The uneven parallel bars or asymmetric bars is an artistic gymnastics apparatus. It is used only by female gymnasts. It is made of a metal or steel frame. The bars are made of wood, plastic, or composite materials. The English abbreviation for the event in gymnastics scoring is UB or AB, and the apparatus and event are often referred to simply as "bars" or "uneven bars".

Dimensions Edit

Measures of the apparatus are published by the Fédération Internationale de Gymnastique (FIG) in the Apparatus Norms brochure.

  • Height including about 30 cm for landing mats:
    • upper bar: 245 cm (approx 8 feet)
    • lower bar: 165 cm (approx 5 feet, 5 inches)
  • Width of bar: approx 1.5 inches
  • Length of the bars: 240 cm(approx 8 feet)
  • Diagonal distance between the two bars: 130–180 cm (adjustable)

to get the right amount height for the jump

Routines Edit

To perform a routine on the uneven bars, the gymnast:

  1. Mounts the apparatus. Depending on the skills of the gymnast and level of competition, the mount may be as simple as a pullover or as complicated as a flip onto the bar.
  2. Performs the actual routine, which will include swings and at the higher levels of competition, giant swings, handstands and release elements (skills in which the gymnast lets go of the bar and regrasps it). The gymnast will also be expected to demonstrate at least one bar change, i.e. moving from the low bar to the high bar or vice versa.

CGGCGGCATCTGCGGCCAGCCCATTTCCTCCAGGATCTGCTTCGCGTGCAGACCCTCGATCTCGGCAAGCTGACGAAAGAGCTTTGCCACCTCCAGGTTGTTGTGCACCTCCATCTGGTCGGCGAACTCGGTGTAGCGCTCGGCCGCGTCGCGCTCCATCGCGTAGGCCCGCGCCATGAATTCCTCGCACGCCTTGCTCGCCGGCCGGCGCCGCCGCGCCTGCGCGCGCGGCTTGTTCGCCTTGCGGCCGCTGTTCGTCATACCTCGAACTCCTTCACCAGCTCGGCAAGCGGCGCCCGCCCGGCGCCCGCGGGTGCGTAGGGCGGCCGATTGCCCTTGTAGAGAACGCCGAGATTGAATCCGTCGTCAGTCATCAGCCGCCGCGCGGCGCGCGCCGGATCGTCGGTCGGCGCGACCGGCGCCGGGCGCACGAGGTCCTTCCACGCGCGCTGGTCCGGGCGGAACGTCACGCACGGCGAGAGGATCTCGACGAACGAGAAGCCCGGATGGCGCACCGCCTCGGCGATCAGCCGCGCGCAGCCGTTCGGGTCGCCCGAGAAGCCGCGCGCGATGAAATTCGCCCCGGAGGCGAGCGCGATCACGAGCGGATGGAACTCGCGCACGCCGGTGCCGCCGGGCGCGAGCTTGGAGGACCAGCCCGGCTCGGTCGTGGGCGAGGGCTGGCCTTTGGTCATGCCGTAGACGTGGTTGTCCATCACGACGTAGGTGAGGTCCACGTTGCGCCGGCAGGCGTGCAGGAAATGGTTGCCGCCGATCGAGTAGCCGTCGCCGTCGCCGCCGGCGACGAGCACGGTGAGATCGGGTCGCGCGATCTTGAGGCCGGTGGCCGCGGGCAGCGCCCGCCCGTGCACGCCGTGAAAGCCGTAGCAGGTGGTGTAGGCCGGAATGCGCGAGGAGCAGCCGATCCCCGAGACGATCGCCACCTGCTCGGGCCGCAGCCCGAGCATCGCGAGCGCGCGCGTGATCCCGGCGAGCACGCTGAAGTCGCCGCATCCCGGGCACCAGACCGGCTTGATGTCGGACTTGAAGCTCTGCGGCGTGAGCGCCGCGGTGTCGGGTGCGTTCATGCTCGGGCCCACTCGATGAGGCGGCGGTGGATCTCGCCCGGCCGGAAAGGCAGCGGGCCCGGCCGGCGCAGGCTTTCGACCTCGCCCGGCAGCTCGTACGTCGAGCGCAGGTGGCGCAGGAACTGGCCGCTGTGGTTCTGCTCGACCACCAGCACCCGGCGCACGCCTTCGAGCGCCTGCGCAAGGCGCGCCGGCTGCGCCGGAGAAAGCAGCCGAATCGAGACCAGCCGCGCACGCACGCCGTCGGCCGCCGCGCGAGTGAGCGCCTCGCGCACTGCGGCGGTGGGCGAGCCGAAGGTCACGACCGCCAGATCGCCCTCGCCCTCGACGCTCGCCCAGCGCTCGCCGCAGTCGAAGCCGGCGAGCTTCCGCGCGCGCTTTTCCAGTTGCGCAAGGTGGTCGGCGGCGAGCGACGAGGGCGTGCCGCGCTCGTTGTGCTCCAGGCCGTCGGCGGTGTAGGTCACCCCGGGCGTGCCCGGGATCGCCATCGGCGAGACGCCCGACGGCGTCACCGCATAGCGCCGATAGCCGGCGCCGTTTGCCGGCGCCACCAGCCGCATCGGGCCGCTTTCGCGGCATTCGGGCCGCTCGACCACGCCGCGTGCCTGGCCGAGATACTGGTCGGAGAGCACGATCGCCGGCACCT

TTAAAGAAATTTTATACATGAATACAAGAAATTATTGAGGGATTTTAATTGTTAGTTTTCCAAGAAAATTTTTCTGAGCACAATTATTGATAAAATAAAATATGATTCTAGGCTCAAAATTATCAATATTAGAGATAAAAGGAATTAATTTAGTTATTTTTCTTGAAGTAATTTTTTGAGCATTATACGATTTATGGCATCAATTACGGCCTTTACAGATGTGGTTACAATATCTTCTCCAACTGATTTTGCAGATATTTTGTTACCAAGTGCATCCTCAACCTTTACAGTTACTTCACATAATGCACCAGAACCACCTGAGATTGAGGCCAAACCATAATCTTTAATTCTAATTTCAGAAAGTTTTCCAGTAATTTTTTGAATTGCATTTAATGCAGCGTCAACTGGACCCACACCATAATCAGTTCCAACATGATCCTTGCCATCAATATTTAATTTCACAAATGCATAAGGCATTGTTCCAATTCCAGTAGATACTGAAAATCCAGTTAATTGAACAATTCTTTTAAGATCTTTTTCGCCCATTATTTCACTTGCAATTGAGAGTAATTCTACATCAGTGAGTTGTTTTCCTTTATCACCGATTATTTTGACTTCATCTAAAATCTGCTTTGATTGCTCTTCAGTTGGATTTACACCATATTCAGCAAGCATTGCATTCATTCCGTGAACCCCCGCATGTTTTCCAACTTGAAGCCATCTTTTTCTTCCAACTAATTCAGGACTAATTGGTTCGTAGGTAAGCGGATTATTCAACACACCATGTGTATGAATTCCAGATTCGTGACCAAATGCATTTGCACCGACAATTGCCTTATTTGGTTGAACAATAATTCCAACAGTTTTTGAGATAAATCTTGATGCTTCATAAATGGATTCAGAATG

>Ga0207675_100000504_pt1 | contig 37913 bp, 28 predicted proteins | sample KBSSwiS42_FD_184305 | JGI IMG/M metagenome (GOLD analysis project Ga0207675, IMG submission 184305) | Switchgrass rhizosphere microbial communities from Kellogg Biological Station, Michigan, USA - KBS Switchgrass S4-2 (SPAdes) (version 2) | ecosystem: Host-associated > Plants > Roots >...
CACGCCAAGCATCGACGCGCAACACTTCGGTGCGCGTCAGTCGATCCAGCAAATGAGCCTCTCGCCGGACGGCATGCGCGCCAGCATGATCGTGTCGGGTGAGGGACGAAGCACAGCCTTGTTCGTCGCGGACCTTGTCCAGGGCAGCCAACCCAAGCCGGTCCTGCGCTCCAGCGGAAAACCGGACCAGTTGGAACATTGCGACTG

3. Dismounts the apparatus and lands on the mat.

In USAG levels 1-6, everyone in the same level performs the same compulsory routine. In levels 7 through Elite, gymnasts make up their own routines within specific requirements.

Evolution Edit

The uneven bars apparatus originally consisted of men's parallel bars set to different heights. Consequently, the bars were very close together, and gymnasts could transition from one to the other with little difficulty. Routines of the early 1950s chiefly consisted of simple circles, kips, and static balance elements and holds. In the late 1950s the trend shifted toward fluid motion, and gymnasts began to perform routines composed of more difficult circles, kips, beats (bouncing the body off the low bar while hanging from the high bar), wraps (wrapping the body around the low bar while hanging from the high bar) and transitions. Release moves also began to come into play, although they were almost entirely limited to transitions between the low and high bars.

In the late 1960s/early 1970s, companies began manufacturing uneven bars as a separate specific apparatus. The design was changed slightly to allow the bars to be adjustable, with tension cables that held the apparatus to the floor. As a result of this change, coaches could set the bars further apart. Additionally, the circumference of the bars themselves decreased, allowing gymnasts to grasp and swing from them with greater ease.

As other events in gymnastics increased in difficulty, so did the uneven bars. Gymnasts and coaches began tinkering with elements, attempting more challenging dismounts, and adapting moves from men's high bar. In 1972 Olga Korbut pioneered the Korbut Flip, the first high bar Somersault|salto release move. Nadia Comaneci continued the trend with her original Comaneci salto at the 1976 Summer Olympics and advanced handstand elements four years later. The giant swing, the staple of high bar in men's artistic gymnastics (MAG), was also adopted into the women's Code of Points, and quickly became a basic uneven bars skill.